Montana has West's least-populated counties


Recently I had occasion to write about a proposed 65th county for Colorado, and observed that California, with seven times as many people and half again as much area, manages with a mere 58 counties. I also speculated that Iowa might be America's leader in "counties per capita," since it had 99 counties for about 3 million people.
But that was just speculation, and I wanted to be sure. It took some work , as I could not find a single place which listed each state's population, area and number of counties. Or to be more precise, county-like entities, since Louisiana has parishes, Alaska has boroughs, and several states have independent cities that are their own counties.

So it took most of an afternoon of computer work, but I got some answers. The state with the smallest average county population is North Dakota with 647,000 people and 53 counties, for an average population of 12,207. That's just a little less than the 12,303 in neighboring South Dakota, which has 66 counties and 812,000 people.
Montana, which ranks third here, is the leading Western state in this category: its 56 counties average 19,322 residents. Nebraska (93 counties) is fourth at 19,322 per county, and Wyoming, though it has only 23 counties, also has a low population, giving it an average of 23,662.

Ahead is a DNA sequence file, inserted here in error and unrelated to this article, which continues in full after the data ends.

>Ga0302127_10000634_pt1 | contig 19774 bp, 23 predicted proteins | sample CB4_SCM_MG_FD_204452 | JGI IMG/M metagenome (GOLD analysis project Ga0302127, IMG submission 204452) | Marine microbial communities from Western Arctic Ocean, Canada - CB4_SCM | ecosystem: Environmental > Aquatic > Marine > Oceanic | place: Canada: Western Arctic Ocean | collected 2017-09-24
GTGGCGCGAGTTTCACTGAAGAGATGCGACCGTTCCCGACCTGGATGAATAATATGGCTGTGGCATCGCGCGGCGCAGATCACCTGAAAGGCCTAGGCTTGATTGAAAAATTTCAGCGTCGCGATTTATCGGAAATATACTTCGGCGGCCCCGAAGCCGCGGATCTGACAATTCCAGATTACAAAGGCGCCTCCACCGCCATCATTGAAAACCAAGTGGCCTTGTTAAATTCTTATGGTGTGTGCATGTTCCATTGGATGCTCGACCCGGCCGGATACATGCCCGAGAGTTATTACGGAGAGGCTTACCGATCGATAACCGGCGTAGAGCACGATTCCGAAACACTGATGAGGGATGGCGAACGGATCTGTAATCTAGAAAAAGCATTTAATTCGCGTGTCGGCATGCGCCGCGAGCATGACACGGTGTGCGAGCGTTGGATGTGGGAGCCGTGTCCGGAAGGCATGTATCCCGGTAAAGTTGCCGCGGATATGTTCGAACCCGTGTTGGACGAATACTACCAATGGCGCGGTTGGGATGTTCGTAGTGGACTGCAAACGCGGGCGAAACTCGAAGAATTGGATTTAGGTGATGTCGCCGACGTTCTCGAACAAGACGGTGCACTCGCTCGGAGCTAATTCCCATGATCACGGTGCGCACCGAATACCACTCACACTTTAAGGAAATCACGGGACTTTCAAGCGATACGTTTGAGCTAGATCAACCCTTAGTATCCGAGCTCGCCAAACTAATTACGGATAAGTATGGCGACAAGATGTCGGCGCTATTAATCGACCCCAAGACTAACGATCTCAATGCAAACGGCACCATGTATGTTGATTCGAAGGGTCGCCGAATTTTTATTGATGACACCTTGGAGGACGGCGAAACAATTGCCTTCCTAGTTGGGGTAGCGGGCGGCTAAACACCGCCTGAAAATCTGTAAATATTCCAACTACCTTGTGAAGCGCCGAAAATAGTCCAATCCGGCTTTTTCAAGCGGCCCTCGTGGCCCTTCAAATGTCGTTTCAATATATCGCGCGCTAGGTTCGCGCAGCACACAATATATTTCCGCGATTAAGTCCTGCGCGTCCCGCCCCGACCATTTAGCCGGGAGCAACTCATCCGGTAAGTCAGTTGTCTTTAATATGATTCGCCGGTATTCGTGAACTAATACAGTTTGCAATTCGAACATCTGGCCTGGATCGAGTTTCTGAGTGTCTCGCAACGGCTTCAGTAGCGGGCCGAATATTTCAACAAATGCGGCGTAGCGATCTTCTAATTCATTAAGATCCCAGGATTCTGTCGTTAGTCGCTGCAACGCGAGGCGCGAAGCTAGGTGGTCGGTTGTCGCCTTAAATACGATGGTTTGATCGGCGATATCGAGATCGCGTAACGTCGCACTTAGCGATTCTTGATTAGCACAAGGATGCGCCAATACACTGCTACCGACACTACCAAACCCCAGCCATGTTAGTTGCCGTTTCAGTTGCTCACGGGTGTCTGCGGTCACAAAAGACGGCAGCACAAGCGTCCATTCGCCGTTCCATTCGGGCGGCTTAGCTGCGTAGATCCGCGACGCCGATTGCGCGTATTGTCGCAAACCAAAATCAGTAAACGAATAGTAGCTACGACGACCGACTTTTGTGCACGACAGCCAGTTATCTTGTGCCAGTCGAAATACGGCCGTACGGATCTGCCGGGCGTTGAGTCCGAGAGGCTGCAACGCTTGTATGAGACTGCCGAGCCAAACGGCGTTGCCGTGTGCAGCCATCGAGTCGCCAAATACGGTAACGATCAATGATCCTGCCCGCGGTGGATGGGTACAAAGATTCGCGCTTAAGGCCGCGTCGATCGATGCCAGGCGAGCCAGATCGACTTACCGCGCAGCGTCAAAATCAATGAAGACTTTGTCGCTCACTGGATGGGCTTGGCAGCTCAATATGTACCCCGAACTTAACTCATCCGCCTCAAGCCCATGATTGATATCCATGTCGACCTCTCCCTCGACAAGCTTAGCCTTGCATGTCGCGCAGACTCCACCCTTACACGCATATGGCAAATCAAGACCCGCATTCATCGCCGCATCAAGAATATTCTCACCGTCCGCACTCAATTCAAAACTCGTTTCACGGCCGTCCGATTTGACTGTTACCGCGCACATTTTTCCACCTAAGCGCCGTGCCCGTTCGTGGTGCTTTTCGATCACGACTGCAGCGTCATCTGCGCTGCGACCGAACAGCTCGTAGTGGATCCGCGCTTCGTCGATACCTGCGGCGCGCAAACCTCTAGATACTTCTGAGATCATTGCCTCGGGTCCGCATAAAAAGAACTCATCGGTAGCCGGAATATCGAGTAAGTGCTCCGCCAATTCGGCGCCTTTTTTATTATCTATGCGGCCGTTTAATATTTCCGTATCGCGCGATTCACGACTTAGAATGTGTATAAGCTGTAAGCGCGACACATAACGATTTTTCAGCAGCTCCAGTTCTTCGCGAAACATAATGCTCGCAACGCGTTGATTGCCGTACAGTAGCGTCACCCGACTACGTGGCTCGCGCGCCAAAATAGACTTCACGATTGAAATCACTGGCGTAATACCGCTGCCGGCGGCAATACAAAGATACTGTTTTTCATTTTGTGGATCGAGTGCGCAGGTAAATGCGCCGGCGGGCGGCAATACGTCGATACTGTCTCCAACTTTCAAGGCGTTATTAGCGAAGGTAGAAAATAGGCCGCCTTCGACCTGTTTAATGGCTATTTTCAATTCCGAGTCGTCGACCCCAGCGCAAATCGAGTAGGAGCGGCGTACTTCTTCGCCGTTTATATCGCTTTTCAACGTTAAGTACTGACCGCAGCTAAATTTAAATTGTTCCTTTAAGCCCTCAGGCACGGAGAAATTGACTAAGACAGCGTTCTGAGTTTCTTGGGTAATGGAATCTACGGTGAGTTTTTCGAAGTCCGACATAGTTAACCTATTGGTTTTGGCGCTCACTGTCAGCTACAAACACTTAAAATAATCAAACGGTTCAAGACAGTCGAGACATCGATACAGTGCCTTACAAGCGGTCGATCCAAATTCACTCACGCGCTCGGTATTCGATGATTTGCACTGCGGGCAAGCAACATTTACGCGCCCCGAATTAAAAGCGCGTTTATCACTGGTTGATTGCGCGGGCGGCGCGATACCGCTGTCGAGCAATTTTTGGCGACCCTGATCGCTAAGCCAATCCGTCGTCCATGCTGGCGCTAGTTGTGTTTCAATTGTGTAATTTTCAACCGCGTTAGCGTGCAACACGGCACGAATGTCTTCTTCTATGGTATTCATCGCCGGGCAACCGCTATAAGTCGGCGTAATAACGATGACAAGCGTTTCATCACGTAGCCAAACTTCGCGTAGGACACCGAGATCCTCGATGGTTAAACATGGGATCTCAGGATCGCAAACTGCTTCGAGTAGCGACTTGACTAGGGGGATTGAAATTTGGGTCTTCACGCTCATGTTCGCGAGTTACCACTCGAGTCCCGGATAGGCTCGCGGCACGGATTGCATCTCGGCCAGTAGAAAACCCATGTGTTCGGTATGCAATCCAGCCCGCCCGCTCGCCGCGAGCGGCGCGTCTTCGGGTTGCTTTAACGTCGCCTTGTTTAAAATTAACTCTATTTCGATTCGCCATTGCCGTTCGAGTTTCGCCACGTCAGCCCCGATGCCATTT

The state with the highest average county population is the most populous: California, nearly 37 million people in 58 counties, for an average of 637,265. The other leaders in average county population are in the East -- Massachusetts, Connecticut, New Jersey, New York, etc. -- with one exception. Arizona has 6.6 million residents, but only 15 counties, making its average 439,733.
Other Western states tend toward the middle. As for average area per county, Western states are leaders here because they're pretty big, and there aren't many surprises in the rankings. Rhode Island, the smallest state, has the smallest counties (average 309 square miles), while Alaska, the largest, has the biggest counties, averaging 36,948 square miles).
After Alaska comes Arizona, 7,599; Nevada, 6,503; Wyoming, 4,252; New Mexico, 3,684; and Utah, 2,927.
What all this means is anybody's guess, but if you live in the rural West, you do find yourself paying a lot of attention to counties.

Essays in the Range blog are not written by High Country News. The authors are solely responsible for the content.

Ed Quillen is a freelance writer in Salida, Colo.